The project portfolio of the NIC includes some 120 ongoing projects and networks.  Several hundred valuable projects have already been concluded, and the Centre has participated in nearly all of the strategically important areas of Nordic life.  See http://www.nordicinnovation.net.

HARMONISE

The most widespread project in which the EITS is involved is the Survey of Certification Schemes for ICT Professionals Across Europe Towards Harmonisation (HARMONISE).  The project reviews qualification and certification schemes in the context of educational programmes which lead to certification.  The project also focused on profiles, terminologies and curricula.

The project seeks to clarify existing arrangements so as to support greater transparency.  It also influences the harmonisation of vocational training and qualification schemes for  IT professionals at the EU level.

HARMONISE contributes toward the establishment of comparable data in ICT vocational training systems, presenting various approaches toward ICT qualification and certification in the participating countries.  Recommendations are elaborated for stakeholders through the collection and examination of reference materials focused on the potential for applying and implementing standards so as to work toward the convergence of E-skills certification approaches in Europe and beyond.  In the long run, the project will contribute toward harmonisation in the field of ICT qualifications among ICT practitioners in the context of lifelong learning.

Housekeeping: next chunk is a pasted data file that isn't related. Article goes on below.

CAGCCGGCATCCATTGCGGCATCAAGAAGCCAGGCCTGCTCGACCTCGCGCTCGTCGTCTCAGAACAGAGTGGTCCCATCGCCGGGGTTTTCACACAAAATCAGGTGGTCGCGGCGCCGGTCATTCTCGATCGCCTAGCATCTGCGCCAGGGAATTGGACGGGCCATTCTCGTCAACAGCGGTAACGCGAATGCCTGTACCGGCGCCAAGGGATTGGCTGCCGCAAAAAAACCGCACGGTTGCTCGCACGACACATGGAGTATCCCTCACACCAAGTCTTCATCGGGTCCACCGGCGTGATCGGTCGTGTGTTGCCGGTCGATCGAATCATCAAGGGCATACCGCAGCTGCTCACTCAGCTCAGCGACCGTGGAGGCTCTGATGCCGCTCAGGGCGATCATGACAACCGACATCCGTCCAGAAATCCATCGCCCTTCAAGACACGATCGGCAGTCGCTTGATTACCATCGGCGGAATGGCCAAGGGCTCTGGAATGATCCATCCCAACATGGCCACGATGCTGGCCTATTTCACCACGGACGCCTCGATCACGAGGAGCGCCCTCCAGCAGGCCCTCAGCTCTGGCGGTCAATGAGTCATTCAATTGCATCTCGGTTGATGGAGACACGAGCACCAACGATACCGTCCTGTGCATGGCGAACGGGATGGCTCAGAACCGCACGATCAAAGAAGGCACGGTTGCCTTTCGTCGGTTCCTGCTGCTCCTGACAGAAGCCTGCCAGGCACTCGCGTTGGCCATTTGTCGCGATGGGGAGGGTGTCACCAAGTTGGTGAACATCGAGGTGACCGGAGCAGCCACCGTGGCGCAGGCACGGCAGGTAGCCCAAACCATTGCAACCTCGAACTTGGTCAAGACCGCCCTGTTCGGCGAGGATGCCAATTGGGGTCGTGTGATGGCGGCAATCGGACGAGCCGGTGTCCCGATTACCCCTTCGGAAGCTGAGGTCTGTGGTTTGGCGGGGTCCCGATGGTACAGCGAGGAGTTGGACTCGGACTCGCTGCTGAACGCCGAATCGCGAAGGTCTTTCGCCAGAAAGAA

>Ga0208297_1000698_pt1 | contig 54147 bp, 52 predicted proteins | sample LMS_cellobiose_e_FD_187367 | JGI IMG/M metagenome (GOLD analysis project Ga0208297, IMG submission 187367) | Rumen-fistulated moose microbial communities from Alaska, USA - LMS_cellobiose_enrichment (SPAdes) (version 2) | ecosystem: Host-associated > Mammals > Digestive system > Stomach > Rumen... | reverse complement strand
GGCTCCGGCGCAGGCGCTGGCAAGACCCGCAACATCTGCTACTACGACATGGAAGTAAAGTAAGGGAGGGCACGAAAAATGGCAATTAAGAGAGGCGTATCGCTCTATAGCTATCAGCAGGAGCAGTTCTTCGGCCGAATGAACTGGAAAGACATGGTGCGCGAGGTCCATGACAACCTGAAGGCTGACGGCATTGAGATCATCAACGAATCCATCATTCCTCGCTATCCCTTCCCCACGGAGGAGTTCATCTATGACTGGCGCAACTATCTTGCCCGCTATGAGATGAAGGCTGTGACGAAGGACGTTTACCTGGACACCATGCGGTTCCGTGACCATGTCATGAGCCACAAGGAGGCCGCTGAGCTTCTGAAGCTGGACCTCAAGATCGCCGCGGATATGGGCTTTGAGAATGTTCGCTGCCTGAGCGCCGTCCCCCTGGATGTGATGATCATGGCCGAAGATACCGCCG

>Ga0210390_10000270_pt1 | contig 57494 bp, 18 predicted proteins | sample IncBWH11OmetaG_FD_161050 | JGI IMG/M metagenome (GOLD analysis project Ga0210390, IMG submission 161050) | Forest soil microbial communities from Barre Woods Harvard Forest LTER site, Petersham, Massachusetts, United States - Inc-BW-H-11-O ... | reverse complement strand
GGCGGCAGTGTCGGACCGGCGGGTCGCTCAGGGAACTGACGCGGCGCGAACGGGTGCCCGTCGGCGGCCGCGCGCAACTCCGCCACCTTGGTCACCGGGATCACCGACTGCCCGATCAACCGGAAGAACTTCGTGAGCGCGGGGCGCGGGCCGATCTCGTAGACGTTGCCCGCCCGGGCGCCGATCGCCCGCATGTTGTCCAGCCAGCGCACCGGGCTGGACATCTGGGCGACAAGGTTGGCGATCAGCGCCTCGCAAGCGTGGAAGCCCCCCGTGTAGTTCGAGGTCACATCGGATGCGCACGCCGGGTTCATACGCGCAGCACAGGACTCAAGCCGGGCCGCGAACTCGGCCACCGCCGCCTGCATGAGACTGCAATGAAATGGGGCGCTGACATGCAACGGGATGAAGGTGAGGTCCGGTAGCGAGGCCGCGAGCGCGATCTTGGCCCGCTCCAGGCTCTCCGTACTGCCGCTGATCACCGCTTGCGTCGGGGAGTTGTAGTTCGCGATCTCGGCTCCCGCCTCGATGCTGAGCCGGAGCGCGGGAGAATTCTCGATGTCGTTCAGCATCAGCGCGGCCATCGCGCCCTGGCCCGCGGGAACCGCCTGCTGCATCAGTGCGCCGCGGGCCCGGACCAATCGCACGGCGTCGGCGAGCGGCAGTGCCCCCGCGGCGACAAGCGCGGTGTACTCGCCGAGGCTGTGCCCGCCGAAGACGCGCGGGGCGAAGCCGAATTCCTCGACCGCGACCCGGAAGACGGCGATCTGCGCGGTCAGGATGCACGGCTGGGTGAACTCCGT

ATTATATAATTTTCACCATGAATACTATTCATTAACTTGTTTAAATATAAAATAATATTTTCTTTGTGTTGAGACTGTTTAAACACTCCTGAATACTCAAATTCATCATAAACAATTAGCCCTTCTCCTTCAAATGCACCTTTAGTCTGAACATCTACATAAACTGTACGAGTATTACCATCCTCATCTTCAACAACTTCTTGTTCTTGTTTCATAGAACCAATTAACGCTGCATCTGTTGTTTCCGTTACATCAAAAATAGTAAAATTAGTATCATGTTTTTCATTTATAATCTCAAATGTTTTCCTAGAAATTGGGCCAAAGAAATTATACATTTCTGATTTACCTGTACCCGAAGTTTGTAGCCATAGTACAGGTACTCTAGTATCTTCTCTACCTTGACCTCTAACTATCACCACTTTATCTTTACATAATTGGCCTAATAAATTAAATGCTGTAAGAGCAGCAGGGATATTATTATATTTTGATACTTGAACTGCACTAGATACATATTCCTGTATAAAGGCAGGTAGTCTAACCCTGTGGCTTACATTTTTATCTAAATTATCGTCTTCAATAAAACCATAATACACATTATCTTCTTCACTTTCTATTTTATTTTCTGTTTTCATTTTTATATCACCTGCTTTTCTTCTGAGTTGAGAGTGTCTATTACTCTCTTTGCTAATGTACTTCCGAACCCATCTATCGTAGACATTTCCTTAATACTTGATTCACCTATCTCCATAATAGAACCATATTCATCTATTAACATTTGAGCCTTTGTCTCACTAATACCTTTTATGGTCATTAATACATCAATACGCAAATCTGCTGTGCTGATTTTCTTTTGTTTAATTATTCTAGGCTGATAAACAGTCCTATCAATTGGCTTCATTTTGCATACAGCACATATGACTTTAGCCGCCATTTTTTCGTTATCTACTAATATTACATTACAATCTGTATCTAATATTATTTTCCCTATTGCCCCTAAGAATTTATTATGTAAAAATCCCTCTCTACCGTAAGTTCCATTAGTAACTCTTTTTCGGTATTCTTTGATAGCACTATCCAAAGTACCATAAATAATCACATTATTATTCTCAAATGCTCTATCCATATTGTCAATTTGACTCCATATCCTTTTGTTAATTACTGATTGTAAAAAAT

After assembling a comprehensive set of knowledge in this area so as to help stakeholders, employers and individuals in seeking a better understanding of what is available, HARMONISE will propose options for enhancing transparency in the EU, also finding ways of clarifying the feasibility of a widely acceptable European approach toward qualification and certification for ICT professionals.  This can involve the successful experience of the ECDL (www.ecdl.com).

This approach concentrates on the underlying competences and curricula of IT professionals.  HARMONISE also intends to produce quantitative and/or qualitative information and analysis, elaborating recommendations on how to implement quality standards and harmonisation in the field of IT qualifications for practitioners in terms of lifelong learning.